There are a number of different reactor designs in use, but in the United States, about two-thirds of the reactors are pressurized water reactors (PWRs). In a pressurized water reactor, the water is pumped into contact with the core and then kept under pressure, so that it can't turn into steam. That pressurized water then is brought into contact with a second supply of unpressurized water, which is what turns to steam to turn the turbines. The remaining third of reactors in the United States are boiling water reactors (BWRs). With BWRs, the water that comes directly into contact with the reactor core is allowed to become steam for generating electricity [source: World Nuclear Association].

In the next section, we'll look at the potential risks nuclear reactors pose, and how to evaluate them.

How is radiation measured?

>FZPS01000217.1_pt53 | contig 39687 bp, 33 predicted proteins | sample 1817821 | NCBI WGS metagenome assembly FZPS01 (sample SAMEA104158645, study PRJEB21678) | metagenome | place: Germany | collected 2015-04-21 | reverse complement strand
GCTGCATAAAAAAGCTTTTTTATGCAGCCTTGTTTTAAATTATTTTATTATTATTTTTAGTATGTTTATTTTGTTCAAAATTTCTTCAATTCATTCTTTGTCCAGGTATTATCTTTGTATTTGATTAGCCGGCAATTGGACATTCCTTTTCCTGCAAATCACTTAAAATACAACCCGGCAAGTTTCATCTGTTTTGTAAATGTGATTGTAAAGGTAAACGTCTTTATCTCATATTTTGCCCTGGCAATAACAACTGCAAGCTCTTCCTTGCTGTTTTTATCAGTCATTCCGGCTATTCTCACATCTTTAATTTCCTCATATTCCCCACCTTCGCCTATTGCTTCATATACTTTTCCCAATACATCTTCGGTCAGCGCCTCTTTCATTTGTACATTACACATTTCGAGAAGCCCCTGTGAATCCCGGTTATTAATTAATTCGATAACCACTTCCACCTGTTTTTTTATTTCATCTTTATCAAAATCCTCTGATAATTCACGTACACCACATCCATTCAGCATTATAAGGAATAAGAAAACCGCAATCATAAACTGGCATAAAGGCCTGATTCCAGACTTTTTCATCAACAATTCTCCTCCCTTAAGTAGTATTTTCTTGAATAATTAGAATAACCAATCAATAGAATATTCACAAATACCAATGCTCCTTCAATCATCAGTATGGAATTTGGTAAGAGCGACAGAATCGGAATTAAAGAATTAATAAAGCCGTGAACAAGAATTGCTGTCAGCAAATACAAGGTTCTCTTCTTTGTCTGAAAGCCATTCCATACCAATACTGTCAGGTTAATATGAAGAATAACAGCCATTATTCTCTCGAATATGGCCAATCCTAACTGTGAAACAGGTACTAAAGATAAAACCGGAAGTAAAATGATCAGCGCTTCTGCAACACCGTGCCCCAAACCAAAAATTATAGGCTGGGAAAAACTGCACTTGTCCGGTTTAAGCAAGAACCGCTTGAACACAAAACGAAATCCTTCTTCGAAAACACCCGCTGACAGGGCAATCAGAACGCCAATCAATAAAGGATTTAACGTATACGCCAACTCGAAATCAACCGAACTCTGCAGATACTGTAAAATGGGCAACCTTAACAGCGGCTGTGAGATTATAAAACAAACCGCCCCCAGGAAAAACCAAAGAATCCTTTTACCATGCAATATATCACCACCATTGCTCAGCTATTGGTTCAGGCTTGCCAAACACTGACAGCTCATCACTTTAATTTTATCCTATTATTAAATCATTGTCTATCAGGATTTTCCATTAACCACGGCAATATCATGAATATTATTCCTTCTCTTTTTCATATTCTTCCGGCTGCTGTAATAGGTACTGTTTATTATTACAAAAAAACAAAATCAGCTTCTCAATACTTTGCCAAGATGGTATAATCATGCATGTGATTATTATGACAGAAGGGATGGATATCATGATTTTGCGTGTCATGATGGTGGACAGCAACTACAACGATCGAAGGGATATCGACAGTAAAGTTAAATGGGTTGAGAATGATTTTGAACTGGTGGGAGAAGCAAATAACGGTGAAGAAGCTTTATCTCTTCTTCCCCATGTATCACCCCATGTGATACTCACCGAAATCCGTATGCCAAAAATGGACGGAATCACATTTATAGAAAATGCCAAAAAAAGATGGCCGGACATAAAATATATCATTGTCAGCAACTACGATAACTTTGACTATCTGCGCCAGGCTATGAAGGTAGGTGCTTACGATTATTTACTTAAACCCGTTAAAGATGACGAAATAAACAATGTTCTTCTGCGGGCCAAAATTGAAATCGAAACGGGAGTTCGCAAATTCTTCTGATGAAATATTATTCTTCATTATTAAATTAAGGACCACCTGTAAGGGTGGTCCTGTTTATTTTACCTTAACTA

The unit for quantifying radiation dose is a Sievert (Sv). It's the ratio of radiation energy (joules) to total body mass exposed (kilograms). A Sievert is a lot of radiation -- an instantaneous dose of 1 to 3 Sv could cause you severe nausea and cripple your immune system, and 10 Sv all at once could kill you. Normally, people are exposed to much smaller doses, which are measured in millisieverts (mSv) that amount to 0.001 of a Sievert. The average person is exposed to about 6.2 mSv annually from natural and manmade sources [source: National Institutes of Health].

How Safe Is a Nuclear Reactor?

The answer to that question is pretty complicated, and it depends who you ask and how you define "safe." Are you concerned about radiation routinely leaking from plants or about the radioactive waste generated by reactors? Or, are you more worried about the possibility of a catastrophic accident? What degree of risk do you consider an acceptable trade-off for nuclear power's benefits? And to what extent do you trust the government and the nuclear power industry to keep things safe and provide accurate information to the public?